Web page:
Topic: resonance

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Shattering glass with the World’s Largest Horn

How do horns amplify sound? Why are they flared at the ends? And how do airhorns work? Mark Rober wanted to find out so he spent eight months building a massive air horn... perhaps the world's largest horn. In this...

A colorful Chladni pattern demonstration

Watch as Chladni patterns form on a metal plate, a teaching demonstration "spiced up" with colored sand by associate professor of physics at UNC Charlotte skullsinthestars. The video is accompanied by Prelude from Sui...

The Coupled Pendulum, a physics demonstration

See the simple laws of physics at work: Two pendulums swing on a string, transferring energy from one to the other and back again. This demonstration by MarkHacks, made with cardboard, screw hooks, tape, string, and t...

“Balloons look really weird when they resonate.” – Steve Mould

What is the resonant frequency of a balloon? Steve Mould hooked up a balloon to a scientific vibration generator to find out. Resonating balloons look really odd on camera. What you see is a sort of slow motion. ...

The Inverted Glass Harp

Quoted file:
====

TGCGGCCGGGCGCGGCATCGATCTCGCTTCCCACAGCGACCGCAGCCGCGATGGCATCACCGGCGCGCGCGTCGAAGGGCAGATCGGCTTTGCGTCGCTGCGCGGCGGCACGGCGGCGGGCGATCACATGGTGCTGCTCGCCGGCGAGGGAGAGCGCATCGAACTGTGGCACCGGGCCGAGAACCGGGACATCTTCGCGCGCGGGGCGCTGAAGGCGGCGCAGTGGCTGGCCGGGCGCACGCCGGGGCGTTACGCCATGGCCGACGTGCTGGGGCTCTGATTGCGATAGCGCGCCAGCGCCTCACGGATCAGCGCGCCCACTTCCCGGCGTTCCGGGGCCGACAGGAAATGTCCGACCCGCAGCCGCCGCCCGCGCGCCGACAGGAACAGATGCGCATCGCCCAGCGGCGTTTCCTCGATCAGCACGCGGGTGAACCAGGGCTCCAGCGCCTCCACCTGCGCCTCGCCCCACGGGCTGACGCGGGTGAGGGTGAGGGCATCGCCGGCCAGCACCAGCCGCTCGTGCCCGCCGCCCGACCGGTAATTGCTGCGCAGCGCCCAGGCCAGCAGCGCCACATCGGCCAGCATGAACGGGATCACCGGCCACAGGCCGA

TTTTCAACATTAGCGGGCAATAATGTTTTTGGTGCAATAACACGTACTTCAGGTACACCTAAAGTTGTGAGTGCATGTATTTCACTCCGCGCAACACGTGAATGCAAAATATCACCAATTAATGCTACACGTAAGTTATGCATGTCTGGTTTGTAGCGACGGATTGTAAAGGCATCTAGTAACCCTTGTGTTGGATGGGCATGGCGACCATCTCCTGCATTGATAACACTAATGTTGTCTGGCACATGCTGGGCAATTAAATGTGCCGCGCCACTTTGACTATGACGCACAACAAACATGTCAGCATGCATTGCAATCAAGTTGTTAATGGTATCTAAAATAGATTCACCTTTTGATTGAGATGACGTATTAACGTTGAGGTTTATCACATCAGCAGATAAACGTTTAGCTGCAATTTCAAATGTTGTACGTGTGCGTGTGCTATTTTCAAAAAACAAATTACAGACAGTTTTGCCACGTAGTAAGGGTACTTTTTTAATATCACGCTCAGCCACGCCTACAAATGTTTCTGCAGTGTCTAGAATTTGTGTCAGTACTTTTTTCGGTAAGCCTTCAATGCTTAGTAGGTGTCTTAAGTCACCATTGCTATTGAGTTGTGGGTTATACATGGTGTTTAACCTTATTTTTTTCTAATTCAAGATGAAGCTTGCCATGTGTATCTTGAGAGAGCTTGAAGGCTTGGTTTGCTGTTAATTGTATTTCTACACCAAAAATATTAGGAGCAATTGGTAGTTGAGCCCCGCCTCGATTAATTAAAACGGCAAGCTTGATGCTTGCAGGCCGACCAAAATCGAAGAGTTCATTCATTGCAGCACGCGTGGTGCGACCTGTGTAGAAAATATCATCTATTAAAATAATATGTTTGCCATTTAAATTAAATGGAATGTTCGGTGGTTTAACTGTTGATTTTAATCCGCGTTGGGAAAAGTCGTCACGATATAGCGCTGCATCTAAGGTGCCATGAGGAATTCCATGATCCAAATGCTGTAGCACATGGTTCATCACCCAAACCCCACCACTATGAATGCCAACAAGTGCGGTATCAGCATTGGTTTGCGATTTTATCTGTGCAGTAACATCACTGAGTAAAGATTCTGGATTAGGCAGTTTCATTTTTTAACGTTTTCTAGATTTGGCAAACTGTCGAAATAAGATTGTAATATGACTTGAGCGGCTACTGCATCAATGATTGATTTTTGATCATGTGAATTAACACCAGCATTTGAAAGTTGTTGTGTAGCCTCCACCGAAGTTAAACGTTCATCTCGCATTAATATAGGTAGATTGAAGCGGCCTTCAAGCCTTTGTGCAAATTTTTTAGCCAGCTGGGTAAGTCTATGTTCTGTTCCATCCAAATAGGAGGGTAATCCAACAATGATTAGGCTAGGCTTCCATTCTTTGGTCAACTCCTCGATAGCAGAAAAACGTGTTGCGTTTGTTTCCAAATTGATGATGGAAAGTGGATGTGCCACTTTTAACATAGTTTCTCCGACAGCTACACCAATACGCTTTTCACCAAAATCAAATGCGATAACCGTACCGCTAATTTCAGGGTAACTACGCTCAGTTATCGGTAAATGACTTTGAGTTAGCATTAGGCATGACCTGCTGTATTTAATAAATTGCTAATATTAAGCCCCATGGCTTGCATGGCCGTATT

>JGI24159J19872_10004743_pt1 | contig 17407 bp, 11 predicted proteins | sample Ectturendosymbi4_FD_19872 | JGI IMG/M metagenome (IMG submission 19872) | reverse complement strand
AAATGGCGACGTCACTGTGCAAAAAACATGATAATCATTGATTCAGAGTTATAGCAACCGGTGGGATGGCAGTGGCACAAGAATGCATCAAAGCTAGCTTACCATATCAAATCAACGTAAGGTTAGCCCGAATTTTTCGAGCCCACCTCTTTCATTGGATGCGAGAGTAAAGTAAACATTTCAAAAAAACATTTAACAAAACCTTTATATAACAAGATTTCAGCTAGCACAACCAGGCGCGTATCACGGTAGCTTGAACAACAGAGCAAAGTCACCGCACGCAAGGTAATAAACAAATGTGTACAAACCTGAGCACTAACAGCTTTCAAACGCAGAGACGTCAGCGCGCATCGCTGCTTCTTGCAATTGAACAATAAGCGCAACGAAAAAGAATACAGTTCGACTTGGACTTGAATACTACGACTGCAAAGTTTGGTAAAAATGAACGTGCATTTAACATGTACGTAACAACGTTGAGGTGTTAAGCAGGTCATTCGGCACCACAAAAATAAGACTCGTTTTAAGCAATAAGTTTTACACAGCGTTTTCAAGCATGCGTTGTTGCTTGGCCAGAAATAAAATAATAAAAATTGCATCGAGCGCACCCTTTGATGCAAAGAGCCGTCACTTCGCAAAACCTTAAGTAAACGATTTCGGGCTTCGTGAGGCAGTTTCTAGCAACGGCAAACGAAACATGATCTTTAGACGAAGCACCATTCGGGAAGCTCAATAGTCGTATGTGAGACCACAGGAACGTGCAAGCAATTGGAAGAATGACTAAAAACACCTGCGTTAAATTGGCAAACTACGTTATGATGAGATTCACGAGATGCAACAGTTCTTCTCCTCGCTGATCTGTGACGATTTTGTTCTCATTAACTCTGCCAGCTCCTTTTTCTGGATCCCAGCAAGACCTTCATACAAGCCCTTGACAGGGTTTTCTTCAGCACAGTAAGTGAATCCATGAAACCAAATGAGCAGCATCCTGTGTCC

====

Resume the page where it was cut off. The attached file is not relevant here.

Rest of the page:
We love glass harps – instruments made from wine glasses that are filled with different amounts of water to create a series of desired pitches. In The Inverted Glass Harp, Dan Quinn shows us that empty glasses can als...

Resonance, forced vibration, and a tuning forks demo

A U-shaped fork of steel first invented in 1711 by trumpet player John Shore, the tuning fork is a tool produces a specific note that helps musicians keep their instruments in tune. They also are a great conversation ...

Breaking a glass with sound

From Dara Ó Briain’s Science Club, watch as Professor Mark Miodownik finds the resonant frequency of a wine glass, as indicated by the small vibrating slip of paper balancing on the edge. When he cranks up the volume,...

CYMATICS: Science + music = audio frequency visualizations

With help from a Chladni Plate, vibrating liquid on a speaker dish, a hose pipe optical trick, ferrofluid, a Ruben's Tube, and a Telsa Coil, New Zealand musician Nigel Stanford showcases audio frequency visualizations...

Mercury Hz: Sound waves passing around & through mercury

From “science on a budget” YouTuber Nick Moore, watch this drop of mercury being vibrated from ~120Hz down to ~10hz. We've seen resonance demonstrated before in Chladni Pattern v...

Making sounds visible: Sound vibrations transform colorful sand patterns

Japanese performance artist Kenichi Kanazawa taps a rubber mallet on a steel table to make sound vibrations that create beautiful transforming sand patterns. Using a scientific sound-visualizing process called Cymatic...

Chladni Plate: Sand Vibration Patterns

Rest your hands on a speaker playing loud music. Feel the sound vibrations? Now, you might want to adjust your volume for this one. Sound frequencies produce a variety of increasingly intricate resonance patterns. An...


 
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